Eliminating guided fishing for two days a week worked on Alaska’s Kenai River, Wells said.
McIsaac, whose term on the Fish and Wildlife Commission ends Dec. 31, said he’d like to see limiting guides to fewer than seven days a week — perhaps fishing only every other day — be put into the computer catch models next spring and see if that would extend the Buoy 10 season.
“The guide fishery has a lot of positives,’’ McIsaac said. “But it is a factor in the seasons shrinking over the years.’’
However, Black, owner of Gone Catchin Guide Service, said guides are not going to leave the Buoy 10 area if there is a two-day-a-week closure.
“A lot of these guides are recreational fishermen as well,’’ Black said. “The guides are still going to fish. I would love a couple of days a week to take out my family and friends.’’
Randy Woolsey of Oregon, a former tackle manufacturers’ representative, defended the guides and urged there not be wholesale regulation changes based on the problems of a single year.
“These guides have been instrumental in introducing opportunity to new recreational anglers.’’ Woolsey said. “It’s an integral part of growing our business.’’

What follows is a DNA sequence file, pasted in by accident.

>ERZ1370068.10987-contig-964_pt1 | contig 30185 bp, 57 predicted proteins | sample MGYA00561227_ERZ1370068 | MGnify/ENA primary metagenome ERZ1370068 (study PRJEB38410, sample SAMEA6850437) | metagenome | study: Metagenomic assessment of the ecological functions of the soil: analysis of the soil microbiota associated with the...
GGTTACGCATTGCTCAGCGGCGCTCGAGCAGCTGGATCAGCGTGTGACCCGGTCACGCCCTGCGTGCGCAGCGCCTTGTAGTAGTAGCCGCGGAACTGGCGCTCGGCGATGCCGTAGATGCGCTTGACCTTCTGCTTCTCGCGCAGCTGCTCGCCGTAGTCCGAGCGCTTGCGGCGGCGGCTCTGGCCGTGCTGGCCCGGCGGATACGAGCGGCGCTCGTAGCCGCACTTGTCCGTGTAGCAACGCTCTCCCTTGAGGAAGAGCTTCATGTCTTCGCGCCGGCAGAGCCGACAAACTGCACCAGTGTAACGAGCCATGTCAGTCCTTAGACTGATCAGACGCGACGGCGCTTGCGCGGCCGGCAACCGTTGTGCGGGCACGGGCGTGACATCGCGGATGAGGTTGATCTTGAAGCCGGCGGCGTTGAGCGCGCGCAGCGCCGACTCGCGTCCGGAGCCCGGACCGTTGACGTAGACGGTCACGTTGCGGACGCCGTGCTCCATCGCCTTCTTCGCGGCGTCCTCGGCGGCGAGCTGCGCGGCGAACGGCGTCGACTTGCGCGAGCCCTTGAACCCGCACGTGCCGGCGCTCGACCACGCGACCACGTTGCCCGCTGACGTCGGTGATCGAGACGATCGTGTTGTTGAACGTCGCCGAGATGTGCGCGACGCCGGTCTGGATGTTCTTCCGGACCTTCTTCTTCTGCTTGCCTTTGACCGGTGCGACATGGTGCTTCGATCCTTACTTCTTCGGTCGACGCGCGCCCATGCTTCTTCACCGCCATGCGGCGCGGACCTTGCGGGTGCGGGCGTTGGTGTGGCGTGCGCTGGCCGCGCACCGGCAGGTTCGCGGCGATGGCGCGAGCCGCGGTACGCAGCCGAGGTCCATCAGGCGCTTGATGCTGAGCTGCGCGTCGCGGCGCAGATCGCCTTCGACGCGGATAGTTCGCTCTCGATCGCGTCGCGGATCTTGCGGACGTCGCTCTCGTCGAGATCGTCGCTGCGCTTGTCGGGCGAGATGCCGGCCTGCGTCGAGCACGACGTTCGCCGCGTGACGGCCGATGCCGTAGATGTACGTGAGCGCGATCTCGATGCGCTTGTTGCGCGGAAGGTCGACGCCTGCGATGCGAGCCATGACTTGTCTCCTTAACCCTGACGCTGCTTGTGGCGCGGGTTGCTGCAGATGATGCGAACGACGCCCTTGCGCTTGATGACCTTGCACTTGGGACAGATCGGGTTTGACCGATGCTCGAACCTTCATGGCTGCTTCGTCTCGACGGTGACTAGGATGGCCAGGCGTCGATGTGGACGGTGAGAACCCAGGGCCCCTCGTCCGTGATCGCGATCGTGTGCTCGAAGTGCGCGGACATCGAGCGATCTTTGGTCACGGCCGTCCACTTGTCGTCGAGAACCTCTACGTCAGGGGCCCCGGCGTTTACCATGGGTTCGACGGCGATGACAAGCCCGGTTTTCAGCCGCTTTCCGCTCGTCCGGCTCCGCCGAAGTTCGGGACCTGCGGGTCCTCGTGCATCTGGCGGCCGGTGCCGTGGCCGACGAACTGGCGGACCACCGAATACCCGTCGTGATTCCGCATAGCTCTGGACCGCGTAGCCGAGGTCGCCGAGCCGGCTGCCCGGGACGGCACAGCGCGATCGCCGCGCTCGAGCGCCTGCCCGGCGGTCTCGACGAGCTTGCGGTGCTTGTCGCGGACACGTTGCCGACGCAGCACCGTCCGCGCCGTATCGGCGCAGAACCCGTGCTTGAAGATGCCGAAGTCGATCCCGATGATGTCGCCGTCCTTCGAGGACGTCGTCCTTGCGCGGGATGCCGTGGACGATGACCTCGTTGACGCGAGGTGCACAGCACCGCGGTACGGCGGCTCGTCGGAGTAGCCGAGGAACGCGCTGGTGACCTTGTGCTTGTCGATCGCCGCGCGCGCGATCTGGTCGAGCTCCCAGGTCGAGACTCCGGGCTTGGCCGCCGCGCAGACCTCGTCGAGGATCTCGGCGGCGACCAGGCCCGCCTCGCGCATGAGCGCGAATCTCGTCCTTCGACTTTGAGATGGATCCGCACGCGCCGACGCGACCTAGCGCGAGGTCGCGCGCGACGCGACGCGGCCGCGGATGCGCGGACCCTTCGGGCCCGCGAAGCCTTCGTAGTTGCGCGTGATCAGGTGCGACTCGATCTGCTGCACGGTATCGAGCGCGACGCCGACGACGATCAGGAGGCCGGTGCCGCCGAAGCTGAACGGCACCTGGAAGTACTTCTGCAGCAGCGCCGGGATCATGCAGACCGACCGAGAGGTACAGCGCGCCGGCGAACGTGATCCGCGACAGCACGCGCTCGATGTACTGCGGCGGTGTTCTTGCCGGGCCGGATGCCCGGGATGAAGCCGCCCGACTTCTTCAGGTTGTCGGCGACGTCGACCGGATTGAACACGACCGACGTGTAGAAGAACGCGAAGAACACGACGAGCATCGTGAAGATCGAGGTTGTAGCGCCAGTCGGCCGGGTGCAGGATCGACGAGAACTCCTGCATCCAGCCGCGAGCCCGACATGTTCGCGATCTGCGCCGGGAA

Jim Coleman, a former Columbia River commercial advisory committee member, said there are 500 or more guides fishing at Buoy 10, most of them with six customers in their boat.
“I see the guides, in my opinion, overfishing it,’’ he said. “They are pretty proficient in their ability to catch fish.’’
New season structure possible?
A complaint by everyone is the unreliability of chinook forecasts, chinook entry timing into the Columbia and the variability of catch rates. The result is a fishing closure on very short notice.
McIsaac suggested adopting a fishing season where it is all-but-certain there will be no early closure.
“Some portion of the fishery that has a very high likelihood of not being closed should be part of it,’’ he said. “Then, a notice to everybody that outside of this block — this stability piece — is the uncertainty of in-season management. You might not want to book your hotels or clients with anything that sounds like absolute certainty.’’
Decades ago, salmon fishing at Buoy 10 did not open until Aug. 16.
“That would be another way to dampen the catch to not open until Aug. 16,’’ McIsaac said.
Decisions to be made in April
Columbia River salmon fisheries are determined after a lengthy February-through-April process. That process involves the Pacific Salmon Commission (U.S and Canada), the Pacific Fishery Management Council (Washington, Oregon, Idaho, tribal fishermen, federal fishery agencies and others) and then Columbia River-specific agreements between treaty and non-Indian fishing interests plus sportsmen and commercial fishermen.
Mid-April is late to try to book lodging at the coast.
“This is, arguably, the most complicated fishery in the world,’’ said Larry Phillips, Pacific fisheries policy director of the American Sportfishing Association.